I admit unfamiliarity with the philosophy of propositions, but it seems plausible that they are just linguistic descriptions of possible world states. A belief may be associated with a world state without involving a linguistic description of that state (though some Postmodernists may disagree). The robot internally represents a possible state of the maze, then we use language to describe that state, and feel the description is both integral and external to the robot's electronic belief. I suspect something like this underlies Plantinga's dualistic intuition.

At any rate, his argument doesn't cause me a lot of concern about the rationality of believing in both evolution and naturalism. I'm much more inclined to think analytic philosophers sometimes generate their own problems, and this is one of those times.

1. Plantinga, A. (2002). Introduction. In Beilby, J. (Ed.), Naturalism defeated? (1-12). Ithica, New York: Cornell University Press. p 11.
2. Dawkins did a fun visual demonstration of eye evolution in Growing Up in the Universe.
3. Plantinga, A. (2002). Reply to Beilby's Cohorts. In Beilby, J. (Ed.), Naturalism defeated? (204-275). Ithica, New York: Cornell University Press. p. 212-213.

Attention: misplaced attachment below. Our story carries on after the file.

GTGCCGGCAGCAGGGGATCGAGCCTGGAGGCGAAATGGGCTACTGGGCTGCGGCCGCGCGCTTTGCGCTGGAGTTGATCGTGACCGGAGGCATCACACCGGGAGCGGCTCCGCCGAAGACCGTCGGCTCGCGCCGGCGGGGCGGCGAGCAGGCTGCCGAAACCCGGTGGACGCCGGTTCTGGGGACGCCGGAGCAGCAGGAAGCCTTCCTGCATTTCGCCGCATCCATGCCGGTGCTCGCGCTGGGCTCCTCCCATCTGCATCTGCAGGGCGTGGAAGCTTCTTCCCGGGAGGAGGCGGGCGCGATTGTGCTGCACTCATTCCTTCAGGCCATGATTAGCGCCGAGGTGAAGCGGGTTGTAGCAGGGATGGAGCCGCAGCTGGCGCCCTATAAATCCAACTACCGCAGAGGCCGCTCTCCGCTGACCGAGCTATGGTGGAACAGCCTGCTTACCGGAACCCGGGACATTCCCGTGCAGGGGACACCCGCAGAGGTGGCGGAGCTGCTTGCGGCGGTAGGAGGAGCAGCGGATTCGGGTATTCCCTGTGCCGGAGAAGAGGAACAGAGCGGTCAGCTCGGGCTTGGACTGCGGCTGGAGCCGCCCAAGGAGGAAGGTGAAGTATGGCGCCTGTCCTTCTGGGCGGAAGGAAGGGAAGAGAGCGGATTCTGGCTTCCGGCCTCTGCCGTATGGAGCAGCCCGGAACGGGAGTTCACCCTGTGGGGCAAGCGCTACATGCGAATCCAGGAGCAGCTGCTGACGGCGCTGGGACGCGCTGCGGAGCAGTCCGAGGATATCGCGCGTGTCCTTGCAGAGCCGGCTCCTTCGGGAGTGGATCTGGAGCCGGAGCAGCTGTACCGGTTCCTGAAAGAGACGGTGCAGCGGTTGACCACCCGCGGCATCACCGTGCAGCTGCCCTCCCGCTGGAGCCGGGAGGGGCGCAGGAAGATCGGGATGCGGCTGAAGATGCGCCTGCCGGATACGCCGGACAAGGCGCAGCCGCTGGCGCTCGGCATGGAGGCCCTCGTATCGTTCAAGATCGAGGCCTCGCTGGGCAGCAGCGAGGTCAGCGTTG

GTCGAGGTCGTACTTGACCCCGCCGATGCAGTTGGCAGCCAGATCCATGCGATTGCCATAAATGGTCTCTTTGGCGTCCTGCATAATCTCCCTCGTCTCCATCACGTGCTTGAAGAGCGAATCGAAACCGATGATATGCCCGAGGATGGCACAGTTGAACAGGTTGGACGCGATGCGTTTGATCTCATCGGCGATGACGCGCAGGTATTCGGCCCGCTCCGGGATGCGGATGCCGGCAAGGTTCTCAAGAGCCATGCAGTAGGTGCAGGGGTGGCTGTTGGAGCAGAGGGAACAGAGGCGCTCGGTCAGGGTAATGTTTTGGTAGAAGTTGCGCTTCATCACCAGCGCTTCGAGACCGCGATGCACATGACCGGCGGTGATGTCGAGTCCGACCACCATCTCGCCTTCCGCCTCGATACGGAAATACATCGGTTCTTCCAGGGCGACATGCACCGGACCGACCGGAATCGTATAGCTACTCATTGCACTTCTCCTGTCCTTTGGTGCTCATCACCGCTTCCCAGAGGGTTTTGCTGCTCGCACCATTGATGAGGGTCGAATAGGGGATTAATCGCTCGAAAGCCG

1. I think Plantinga does deserve credit for offering an original argument against naturalism, and once that does not distort evolution to boot! I don't see much of those.

    Excellent take-down on this second part.

    I consider philosophy to now have only a few open problems (an unusual position, I know), but one of those if the (Hard) Problem of Consciousness. Plantinga is saying that it's possible for identical behaviors, and cognitive processes, to be associated with different conscious content. Regardless of how the hard problem is solved, this seems eminently implausible.


  2. Thanks, Yair.

    .."Plantinga is saying that it's possible for identical behaviors, and cognitive processes, to be associated with different conscious content."